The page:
Adding the “factor flavour” to indexing

Categories: General Market Analysis, Investor Education, Equity Investments

Country or region: India

Assets in the passive Indian landscape have witnessed a significant growth with a range of products that have also started expanding to factor-based strategies.

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Many people believe that index-based investing and market beta are synonymous. With the growing popularity of index-based investing, exchange-traded funds and index funds based on market benchmarks such as the S&P BSE SENSEXS&P BSE 100, and S&P BSE 500 are slowly gaining ground. Investors have been familiarizing themselves with market returns linked to these benchmarks that represent the behavior of India’s equity markets. Assets in the passive Indian landscape have witnessed a significant growth with a range of products that have also started expanding to factor-based strategies.

What are these factor indices, and how are they different from standard market benchmarks and sector indices? Let’s look at factor indices using an analogy to tea drinking. While one can have the standard black tea with or without milk, today we are flush with options and different available flavours such as mint, chamomile, lemon, etc. Each of the flavours provides a different experience that differs from the standard.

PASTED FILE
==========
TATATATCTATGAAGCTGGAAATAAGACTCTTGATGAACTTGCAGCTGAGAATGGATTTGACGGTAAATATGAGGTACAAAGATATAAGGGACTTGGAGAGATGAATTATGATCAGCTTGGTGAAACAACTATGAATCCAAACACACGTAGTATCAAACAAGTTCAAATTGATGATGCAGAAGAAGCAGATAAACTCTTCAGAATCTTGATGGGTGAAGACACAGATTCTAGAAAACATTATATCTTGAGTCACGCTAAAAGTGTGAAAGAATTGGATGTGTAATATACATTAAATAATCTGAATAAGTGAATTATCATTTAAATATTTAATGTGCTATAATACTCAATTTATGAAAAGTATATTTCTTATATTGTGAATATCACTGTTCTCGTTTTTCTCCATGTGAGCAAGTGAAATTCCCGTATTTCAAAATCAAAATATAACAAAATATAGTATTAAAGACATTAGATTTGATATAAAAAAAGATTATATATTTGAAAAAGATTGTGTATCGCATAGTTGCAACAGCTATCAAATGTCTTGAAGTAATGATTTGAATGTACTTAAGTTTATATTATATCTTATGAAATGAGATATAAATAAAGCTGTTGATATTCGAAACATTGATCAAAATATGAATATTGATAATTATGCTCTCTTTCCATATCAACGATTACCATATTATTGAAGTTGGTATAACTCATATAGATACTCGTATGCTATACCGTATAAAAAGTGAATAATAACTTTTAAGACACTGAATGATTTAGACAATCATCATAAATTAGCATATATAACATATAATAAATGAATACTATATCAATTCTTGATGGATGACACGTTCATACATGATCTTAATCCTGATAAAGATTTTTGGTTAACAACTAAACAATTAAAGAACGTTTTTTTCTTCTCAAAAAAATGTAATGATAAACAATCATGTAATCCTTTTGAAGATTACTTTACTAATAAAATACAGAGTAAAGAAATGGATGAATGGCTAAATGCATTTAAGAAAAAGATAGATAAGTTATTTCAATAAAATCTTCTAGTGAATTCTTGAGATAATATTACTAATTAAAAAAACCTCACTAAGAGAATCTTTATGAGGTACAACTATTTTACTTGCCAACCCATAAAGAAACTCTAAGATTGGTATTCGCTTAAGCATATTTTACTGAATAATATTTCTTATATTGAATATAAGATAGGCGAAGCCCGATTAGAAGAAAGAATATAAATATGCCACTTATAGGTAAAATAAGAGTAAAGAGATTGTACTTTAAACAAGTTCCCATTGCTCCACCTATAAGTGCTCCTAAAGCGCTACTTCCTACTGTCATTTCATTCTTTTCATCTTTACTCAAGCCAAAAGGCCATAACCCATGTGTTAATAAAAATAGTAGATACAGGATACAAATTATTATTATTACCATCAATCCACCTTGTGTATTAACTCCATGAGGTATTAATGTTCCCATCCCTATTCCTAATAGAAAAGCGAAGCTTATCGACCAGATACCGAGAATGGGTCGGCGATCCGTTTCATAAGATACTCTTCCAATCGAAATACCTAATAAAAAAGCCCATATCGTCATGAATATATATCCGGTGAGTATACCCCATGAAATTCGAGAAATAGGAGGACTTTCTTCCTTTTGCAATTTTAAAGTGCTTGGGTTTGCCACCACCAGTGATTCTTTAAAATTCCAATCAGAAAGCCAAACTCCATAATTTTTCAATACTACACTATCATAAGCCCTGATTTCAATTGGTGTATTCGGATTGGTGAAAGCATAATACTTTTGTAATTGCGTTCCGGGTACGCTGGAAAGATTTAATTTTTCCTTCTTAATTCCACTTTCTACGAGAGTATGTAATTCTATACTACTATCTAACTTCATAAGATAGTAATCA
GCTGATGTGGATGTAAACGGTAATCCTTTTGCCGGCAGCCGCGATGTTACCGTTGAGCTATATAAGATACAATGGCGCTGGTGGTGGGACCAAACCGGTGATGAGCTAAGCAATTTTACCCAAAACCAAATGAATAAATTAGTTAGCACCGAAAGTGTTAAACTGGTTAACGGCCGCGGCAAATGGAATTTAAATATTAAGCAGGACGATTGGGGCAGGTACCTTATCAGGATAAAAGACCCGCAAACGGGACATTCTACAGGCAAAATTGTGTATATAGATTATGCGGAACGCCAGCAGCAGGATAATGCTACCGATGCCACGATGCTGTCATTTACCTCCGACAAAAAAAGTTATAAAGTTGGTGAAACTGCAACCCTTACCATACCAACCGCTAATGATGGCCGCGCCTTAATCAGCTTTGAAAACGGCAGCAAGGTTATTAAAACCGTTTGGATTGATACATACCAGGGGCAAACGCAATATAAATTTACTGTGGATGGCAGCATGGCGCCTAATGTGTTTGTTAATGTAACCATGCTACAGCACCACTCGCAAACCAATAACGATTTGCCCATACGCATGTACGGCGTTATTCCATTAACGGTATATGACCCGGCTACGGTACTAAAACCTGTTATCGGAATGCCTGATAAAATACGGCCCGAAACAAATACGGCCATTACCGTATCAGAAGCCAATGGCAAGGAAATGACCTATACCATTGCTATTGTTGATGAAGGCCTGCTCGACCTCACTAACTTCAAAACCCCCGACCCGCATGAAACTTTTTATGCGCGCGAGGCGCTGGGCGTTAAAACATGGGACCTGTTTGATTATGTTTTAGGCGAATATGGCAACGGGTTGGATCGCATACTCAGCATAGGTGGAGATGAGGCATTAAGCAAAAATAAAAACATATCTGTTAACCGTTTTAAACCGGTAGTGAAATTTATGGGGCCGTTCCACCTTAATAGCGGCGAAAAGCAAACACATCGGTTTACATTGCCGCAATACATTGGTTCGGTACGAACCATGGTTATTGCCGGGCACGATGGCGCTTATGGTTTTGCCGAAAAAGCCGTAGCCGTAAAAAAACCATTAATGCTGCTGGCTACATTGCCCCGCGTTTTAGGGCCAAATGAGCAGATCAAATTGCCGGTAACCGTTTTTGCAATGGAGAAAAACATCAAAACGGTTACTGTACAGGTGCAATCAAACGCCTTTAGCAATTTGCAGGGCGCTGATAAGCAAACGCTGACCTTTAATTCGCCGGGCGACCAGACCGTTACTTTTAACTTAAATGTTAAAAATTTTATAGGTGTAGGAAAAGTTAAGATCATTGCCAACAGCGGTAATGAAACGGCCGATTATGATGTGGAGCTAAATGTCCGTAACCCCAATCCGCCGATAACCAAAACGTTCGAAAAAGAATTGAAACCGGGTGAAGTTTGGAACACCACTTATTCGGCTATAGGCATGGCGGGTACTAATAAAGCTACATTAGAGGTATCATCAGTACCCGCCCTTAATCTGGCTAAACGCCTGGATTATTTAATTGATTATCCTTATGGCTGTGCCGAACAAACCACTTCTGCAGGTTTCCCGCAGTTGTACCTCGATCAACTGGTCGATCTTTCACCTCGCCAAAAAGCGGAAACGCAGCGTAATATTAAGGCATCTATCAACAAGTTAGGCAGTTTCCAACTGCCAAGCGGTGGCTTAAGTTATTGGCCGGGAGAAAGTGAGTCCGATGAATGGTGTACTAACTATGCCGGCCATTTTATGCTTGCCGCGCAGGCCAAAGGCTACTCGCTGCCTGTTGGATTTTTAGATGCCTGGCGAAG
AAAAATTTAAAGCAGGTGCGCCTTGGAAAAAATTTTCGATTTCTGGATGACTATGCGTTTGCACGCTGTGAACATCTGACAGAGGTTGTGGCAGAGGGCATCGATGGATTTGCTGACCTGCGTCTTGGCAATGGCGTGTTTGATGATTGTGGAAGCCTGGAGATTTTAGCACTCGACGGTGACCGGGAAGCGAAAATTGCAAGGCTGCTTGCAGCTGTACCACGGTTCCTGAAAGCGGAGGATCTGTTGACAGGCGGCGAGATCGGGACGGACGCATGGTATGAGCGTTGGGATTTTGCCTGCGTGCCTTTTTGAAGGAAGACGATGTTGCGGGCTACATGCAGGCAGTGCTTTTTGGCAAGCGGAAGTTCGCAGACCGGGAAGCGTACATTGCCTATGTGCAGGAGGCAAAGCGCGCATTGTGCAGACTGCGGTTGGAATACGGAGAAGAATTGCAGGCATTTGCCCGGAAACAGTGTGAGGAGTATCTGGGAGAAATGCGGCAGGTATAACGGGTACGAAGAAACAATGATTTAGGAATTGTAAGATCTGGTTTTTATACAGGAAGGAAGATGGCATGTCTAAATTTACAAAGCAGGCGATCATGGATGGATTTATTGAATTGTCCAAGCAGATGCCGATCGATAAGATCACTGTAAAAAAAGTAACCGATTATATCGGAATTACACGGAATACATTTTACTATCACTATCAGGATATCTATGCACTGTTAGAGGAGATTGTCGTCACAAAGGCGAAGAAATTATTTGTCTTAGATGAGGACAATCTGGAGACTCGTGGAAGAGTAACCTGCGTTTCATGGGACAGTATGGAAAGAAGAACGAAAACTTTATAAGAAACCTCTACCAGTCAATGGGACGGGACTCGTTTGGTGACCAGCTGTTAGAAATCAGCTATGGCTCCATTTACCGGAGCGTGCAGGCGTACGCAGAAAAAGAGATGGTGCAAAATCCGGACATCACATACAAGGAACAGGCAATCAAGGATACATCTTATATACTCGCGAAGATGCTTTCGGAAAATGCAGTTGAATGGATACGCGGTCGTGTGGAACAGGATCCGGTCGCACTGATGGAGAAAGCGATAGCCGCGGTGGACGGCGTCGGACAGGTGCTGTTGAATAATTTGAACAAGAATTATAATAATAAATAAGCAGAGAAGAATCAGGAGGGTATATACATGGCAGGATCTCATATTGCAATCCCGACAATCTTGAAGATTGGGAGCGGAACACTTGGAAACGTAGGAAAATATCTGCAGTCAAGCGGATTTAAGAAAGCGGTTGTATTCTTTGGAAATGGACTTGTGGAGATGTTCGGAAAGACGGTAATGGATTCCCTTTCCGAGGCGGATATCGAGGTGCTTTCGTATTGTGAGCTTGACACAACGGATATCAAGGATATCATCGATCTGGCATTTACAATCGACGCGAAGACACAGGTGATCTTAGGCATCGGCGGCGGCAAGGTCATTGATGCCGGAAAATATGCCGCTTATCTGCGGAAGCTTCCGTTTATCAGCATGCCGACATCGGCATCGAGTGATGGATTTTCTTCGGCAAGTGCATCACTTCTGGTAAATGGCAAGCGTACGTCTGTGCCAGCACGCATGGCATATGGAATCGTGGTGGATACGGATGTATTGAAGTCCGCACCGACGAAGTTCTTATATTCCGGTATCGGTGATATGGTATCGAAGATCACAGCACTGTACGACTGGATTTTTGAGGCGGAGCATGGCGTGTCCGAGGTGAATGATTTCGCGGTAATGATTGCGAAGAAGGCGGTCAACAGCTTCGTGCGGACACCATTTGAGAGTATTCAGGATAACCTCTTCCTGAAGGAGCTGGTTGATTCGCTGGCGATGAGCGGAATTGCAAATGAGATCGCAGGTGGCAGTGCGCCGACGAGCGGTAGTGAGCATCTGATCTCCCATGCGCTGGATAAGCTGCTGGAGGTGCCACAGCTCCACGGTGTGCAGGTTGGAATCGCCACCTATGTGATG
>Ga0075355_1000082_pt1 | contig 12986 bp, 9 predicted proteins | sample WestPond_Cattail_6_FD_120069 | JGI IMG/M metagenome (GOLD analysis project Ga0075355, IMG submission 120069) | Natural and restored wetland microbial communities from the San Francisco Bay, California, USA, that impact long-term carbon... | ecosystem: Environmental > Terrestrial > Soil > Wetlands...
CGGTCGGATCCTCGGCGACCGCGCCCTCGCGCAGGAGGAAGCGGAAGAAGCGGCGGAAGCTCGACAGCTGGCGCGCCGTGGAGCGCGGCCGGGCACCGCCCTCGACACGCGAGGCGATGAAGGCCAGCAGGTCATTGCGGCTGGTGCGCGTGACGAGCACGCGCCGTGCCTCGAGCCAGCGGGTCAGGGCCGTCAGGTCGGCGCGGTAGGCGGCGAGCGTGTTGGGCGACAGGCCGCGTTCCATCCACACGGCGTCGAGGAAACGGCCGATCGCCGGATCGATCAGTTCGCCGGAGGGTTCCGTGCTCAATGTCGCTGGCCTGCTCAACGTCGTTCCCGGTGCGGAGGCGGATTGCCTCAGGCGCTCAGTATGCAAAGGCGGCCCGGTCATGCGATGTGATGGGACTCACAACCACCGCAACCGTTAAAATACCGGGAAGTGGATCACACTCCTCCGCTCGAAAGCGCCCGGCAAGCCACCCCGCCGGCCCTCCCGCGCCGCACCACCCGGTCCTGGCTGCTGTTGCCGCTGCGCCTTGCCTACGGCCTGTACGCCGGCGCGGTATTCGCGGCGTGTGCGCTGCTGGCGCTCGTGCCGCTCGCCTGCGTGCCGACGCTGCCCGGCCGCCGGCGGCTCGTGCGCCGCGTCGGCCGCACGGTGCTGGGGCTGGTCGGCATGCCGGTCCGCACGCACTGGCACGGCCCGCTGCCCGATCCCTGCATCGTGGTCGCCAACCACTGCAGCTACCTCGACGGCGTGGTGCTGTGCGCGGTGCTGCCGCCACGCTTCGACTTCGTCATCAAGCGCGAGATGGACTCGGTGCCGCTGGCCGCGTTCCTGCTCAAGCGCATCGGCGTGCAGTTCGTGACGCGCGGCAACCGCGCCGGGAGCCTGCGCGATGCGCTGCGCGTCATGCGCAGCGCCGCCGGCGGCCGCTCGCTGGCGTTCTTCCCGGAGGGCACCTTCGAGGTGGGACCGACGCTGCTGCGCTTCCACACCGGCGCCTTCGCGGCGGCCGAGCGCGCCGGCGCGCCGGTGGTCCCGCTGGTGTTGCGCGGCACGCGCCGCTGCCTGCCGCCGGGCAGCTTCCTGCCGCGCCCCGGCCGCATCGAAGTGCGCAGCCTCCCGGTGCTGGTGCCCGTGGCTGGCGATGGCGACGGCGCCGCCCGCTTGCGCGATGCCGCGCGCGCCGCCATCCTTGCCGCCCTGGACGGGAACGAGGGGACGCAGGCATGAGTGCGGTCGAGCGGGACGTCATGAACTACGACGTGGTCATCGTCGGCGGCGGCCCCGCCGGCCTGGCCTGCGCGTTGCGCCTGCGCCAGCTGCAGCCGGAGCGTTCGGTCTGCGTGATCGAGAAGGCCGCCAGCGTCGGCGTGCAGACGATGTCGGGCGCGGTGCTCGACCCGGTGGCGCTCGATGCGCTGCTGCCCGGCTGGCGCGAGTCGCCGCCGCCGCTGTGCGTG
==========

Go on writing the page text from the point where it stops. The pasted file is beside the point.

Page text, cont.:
If we extend this to indices, the S&P BSE SENSEX, S&P BSE SENSEX 50, S&P BSE 100 and similar indices that are market-cap based and showcase the movements of the Indian equity market within the segments they seek to track, be it the top 30 stocks of the market, top 50, or 100. Similarly, other market-cap-based indices such as the S&P BSE LargeCap Index, S&P BSE 150 MidCap Index, and S&P BSE 250 SmallCap Index are designed to represent market segments based on size.

Now if we want to add a new flavour to index design, we could select index constituents based on factors. These factors can be measures of volatility, quality (based on return on equity, accruals ratio, or financial leverage ratio), value (based on book value-to-price, earnings-to- price, or sales-to-price), among others. The resulting index is not market-cap weighted, but rather it is weighted by the specific factor. The behavior of such indices differ from those that are market-cap weighted in that the specific factor plays the primary role in the characteristics of these indices. For example, the S&P BSE Quality Index will have different risk/return characteristics from the S&P BSE SENSEX.

Exhibit 1 demonstrates the behavior of the various S&P BSE factor indices compared with one of India’s market benchmarks, the S&P BSE SENSEX.

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